The ripple effect: A new wave in digital asset regulation

by Reps. French Hill and Dusty Johnson
The Hill
July 25, 2023

For two and a half years, Securities and Exchange Commission (SEC) Chairman Gary Gensler has told anyone who will listen that SEC has crypto covered. He consistently opines almost all digital assets, barring Bitcoin, are securities. In his view, any sale of such digital assets constitutes a securities offering and existing securities laws sufficiently regulate them. Consequently, the SEC perceives no need for new legislation and believes market participants just need to comply.

Despite Mr. Gensler’s consistent efforts to project an air of certainty, his legal theories were put to the test in the U.S. District Court of the Southern District of New York and came up short, potentially creating a ripple effect across the industry. District Court Judge Analisa Torres’ summary judgment delineates the complexities in categorizing digital assets and exposes the inadequacies in the current regulatory framework and Mr. Gensler’s assertions.

The court held that Ripple’s token, XRP, is not a security in and of itself, and the determination of whether a sale of XRP constitutes a securities offering depends on the totality of circumstances surrounding its sale. Certain sales of XRP, such as those made to institutional investors directly solicited by Ripple, were made as part of investment contracts and therefore classified as securities offerings. Conversely, sales of XRP through anonymous listings on digital asset exchanges and distributions to employees and third parties for no consideration were not deemed securities offerings.

These holdings directly counter Mr. Gensler’s position that “most” digital assets are inherently securities and lend credence to a growing bipartisan view that the Howey test for determining securities is unclear.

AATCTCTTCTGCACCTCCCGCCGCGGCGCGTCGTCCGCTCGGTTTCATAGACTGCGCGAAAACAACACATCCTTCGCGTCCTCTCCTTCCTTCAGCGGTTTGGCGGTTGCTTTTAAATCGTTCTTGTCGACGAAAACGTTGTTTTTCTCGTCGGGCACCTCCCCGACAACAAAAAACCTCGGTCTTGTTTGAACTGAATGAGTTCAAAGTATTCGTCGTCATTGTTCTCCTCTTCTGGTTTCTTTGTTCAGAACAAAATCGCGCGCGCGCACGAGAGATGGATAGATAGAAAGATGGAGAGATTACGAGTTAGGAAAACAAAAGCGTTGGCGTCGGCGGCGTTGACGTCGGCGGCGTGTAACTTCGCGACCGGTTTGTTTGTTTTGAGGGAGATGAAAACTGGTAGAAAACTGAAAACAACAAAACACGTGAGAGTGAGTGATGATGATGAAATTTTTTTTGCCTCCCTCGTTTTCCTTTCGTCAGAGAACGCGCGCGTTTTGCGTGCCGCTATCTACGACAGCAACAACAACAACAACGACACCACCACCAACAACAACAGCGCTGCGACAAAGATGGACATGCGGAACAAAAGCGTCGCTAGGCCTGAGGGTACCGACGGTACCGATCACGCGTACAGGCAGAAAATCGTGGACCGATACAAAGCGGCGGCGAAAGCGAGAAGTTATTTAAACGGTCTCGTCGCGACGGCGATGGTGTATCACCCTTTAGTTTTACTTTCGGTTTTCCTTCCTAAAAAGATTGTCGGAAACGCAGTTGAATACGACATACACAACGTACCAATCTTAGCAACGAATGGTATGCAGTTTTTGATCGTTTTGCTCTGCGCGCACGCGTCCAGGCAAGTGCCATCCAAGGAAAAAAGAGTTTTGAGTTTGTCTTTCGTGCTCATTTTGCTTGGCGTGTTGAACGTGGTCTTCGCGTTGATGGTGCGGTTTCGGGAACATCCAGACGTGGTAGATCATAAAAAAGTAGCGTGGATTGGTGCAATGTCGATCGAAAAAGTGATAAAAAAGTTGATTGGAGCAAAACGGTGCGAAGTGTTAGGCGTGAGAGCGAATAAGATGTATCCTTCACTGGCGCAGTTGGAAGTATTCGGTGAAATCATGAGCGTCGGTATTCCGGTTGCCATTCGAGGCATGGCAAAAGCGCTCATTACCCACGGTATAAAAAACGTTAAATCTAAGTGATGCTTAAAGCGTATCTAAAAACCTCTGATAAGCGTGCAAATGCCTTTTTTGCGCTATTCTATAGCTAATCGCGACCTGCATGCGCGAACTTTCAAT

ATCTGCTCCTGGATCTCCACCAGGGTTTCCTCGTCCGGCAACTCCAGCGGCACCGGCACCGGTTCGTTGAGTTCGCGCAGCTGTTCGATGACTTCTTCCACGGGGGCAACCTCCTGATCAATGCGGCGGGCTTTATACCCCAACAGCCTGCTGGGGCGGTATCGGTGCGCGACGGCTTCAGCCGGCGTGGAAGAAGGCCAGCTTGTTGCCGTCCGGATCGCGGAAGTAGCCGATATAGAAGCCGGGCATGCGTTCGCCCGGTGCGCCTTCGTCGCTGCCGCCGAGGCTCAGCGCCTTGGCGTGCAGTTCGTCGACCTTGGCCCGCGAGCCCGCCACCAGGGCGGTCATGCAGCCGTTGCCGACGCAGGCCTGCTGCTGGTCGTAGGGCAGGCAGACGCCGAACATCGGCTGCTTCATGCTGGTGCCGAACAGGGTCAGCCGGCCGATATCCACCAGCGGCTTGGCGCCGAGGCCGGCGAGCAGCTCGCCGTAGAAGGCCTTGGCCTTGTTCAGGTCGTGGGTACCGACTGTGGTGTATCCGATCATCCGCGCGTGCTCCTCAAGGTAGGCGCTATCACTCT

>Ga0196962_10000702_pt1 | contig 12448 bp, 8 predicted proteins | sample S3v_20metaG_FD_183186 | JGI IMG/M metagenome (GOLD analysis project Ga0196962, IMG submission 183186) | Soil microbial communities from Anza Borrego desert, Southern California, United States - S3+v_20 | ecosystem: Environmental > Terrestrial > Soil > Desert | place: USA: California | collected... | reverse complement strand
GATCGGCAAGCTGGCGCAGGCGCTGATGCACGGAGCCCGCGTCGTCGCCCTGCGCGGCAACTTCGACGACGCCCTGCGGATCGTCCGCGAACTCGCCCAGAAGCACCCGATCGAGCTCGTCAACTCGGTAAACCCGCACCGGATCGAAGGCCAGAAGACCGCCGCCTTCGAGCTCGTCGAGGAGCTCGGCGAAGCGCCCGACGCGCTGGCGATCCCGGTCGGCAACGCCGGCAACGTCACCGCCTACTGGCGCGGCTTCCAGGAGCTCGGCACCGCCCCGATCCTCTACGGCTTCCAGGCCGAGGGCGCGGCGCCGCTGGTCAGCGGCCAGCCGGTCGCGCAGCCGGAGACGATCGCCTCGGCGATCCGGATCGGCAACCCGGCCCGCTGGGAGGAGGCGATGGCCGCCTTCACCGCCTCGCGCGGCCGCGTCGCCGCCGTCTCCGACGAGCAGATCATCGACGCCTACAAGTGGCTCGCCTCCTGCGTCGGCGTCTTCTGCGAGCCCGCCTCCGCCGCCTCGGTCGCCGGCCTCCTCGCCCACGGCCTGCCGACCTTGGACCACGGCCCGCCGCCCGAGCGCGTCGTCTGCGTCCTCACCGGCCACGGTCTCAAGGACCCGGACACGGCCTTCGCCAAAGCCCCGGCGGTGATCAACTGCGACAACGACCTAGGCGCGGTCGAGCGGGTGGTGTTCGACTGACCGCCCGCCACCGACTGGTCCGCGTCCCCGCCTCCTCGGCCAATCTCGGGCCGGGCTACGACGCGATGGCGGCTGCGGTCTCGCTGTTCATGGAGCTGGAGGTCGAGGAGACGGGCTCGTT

If other courts adopt Judge Torres’ reasoning and conclude that certain digital assets are not securities and their sale or “airdrop” are not securities offerings, the digital asset market will continue operating outside the SEC’s regulatory framework and leave consumers without the protections they deserve.

While the court’s ruling certainly damages Mr. Gensler’s approach, it is by no means a slam dunk. For many, the ruling has elicited even more confusion. Legislation from Congress is the only solution.

That is why we joined Chairman Glenn “GT” Thompson (R-Pa.) in introducing the Financial Innovation and Technology (FIT) for the 21st Century Act to establish a comprehensive regulatory framework for digital assets. The bill addresses the sales of such assets as part of an investment contract, on an exchange, or those distributed via airdrops. It crucially fills the regulatory void for the digital asset spot market that the SEC does not oversee.

The FIT for the 21st Century Act provides distinct rules for digital asset trading platforms and intermediaries, offering much-needed regulatory clarity. This bill stipulates a digital asset is subject to the securities laws based on the totality of circumstances regarding its sale. However, under our bill, a digital asset subject to a securities offering must comply with securities laws until the blockchain network supporting the digital asset becomes decentralized and is certified by the SEC. After decentralization, the digital asset can be traded as a digital commodity on a digital commodity exchange. Additionally, recipients of earned or airdropped digital assets can trade them as digital commodities.

The Ripple decision represents a critical juncture for the digital asset ecosystem in the United States. The judgment underscores the problem with Mr. Gensler’s regulation-by-enforcement approach and highlights regulatory gaps only legislation can resolve.

The FIT for the 21st Century Act is the legislative solution we need to ensure both crypto-native and traditional finance companies can responsibly innovate in this market while establishing consumer protections that do not currently exist. This legislation is also a direct response to the Financial Stability Oversight Council’s own recommendation for legislation to create a digital asset regulatory framework, which both Treasury Secretary Janet Yellen and Commodity Futures Trading Commission (CFTC) Chairman Rostin Behnam testified in favor of before our committees. As Digital Assets Subcommittee chairs on the House Committees on Financial Services and Agriculture, we are committed to passing this legislation into law.


Keep In Touch

Please sign up below to receive my weekly newsletter and get the latest news and updates directly to your inbox.